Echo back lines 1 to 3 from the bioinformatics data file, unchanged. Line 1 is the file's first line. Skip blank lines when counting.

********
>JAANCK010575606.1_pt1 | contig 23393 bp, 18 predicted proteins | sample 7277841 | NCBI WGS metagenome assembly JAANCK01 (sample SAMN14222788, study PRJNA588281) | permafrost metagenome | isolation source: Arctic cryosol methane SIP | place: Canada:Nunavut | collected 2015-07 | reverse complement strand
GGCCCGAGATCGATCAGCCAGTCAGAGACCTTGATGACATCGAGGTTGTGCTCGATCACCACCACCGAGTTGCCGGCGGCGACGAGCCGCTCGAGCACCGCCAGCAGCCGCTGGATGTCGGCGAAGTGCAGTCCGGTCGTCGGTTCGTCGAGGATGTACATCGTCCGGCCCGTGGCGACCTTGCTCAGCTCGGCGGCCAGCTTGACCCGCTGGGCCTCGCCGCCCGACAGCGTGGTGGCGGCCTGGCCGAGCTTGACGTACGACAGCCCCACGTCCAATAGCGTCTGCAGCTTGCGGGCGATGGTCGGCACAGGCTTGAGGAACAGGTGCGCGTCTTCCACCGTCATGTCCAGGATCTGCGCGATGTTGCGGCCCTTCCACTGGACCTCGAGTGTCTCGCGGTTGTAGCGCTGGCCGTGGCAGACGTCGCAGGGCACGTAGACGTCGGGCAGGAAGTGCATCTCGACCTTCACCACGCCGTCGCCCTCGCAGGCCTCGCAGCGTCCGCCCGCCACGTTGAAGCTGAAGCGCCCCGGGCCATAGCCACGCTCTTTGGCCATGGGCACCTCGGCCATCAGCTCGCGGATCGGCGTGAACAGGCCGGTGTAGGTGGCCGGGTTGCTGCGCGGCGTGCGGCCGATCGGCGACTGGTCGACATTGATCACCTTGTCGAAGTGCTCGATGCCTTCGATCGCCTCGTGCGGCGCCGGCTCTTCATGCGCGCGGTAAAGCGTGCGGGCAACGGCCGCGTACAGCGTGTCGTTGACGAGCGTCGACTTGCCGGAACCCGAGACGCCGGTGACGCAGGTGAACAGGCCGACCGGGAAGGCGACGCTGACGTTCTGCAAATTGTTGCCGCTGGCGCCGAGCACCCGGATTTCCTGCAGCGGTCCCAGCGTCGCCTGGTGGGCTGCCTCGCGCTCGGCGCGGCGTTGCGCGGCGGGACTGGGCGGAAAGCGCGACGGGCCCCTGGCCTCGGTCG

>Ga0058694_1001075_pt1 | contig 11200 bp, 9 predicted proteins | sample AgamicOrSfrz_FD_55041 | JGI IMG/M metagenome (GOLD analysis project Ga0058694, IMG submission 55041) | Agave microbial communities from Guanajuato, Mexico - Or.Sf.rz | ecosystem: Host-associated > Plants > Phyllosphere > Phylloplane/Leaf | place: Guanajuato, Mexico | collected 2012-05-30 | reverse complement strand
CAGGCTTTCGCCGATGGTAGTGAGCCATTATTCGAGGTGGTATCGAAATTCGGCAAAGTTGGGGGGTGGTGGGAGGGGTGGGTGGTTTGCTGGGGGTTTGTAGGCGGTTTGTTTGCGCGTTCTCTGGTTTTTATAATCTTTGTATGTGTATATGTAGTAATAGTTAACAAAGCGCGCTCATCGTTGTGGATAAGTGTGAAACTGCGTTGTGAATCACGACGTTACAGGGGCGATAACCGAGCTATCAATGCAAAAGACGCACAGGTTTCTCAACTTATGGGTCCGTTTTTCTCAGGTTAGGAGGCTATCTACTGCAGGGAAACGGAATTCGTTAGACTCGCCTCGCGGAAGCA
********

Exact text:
>JAANCK010575606.1_pt1 | contig 23393 bp, 18 predicted proteins | sample 7277841 | NCBI WGS metagenome assembly JAANCK01 (sample SAMN14222788, study PRJNA588281) | permafrost metagenome | isolation source: Arctic cryosol methane SIP | place: Canada:Nunavut | collected 2015-07 | reverse complement strand
GGCCCGAGATCGATCAGCCAGTCAGAGACCTTGATGACATCGAGGTTGTGCTCGATCACCACCACCGAGTTGCCGGCGGCGACGAGCCGCTCGAGCACCGCCAGCAGCCGCTGGATGTCGGCGAAGTGCAGTCCGGTCGTCGGTTCGTCGAGGATGTACATCGTCCGGCCCGTGGCGACCTTGCTCAGCTCGGCGGCCAGCTTGACCCGCTGGGCCTCGCCGCCCGACAGCGTGGTGGCGGCCTGGCCGAGCTTGACGTACGACAGCCCCACGTCCAATAGCGTCTGCAGCTTGCGGGCGATGGTCGGCACAGGCTTGAGGAACAGGTGCGCGTCTTCCACCGTCATGTCCAGGATCTGCGCGATGTTGCGGCCCTTCCACTGGACCTCGAGTGTCTCGCGGTTGTAGCGCTGGCCGTGGCAGACGTCGCAGGGCACGTAGACGTCGGGCAGGAAGTGCATCTCGACCTTCACCACGCCGTCGCCCTCGCAGGCCTCGCAGCGTCCGCCCGCCACGTTGAAGCTGAAGCGCCCCGGGCCATAGCCACGCTCTTTGGCCATGGGCACCTCGGCCATCAGCTCGCGGATCGGCGTGAACAGGCCGGTGTAGGTGGCCGGGTTGCTGCGCGGCGTGCGGCCGATCGGCGACTGGTCGACATTGATCACCTTGTCGAAGTGCTCGATGCCTTCGATCGCCTCGTGCGGCGCCGGCTCTTCATGCGCGCGGTAAAGCGTGCGGGCAACGGCCGCGTACAGCGTGTCGTTGACGAGCGTCGACTTGCCGGAACCCGAGACGCCGGTGACGCAGGTGAACAGGCCGACCGGGAAGGCGACGCTGACGTTCTGCAAATTGTTGCCGCTGGCGCCGAGCACCCGGATTTCCTGCAGCGGTCCCAGCGTCGCCTGGTGGGCTGCCTCGCGCTCGGCGCGGCGTTGCGCGGCGGGACTGGGCGGAAAGCGCGACGGGCCCCTGGCCTCGGTCG

>Ga0058694_1001075_pt1 | contig 11200 bp, 9 predicted proteins | sample AgamicOrSfrz_FD_55041 | JGI IMG/M metagenome (GOLD analysis project Ga0058694, IMG submission 55041) | Agave microbial communities from Guanajuato, Mexico - Or.Sf.rz | ecosystem: Host-associated > Plants > Phyllosphere > Phylloplane/Leaf | place: Guanajuato, Mexico | collected 2012-05-30 | reverse complement strand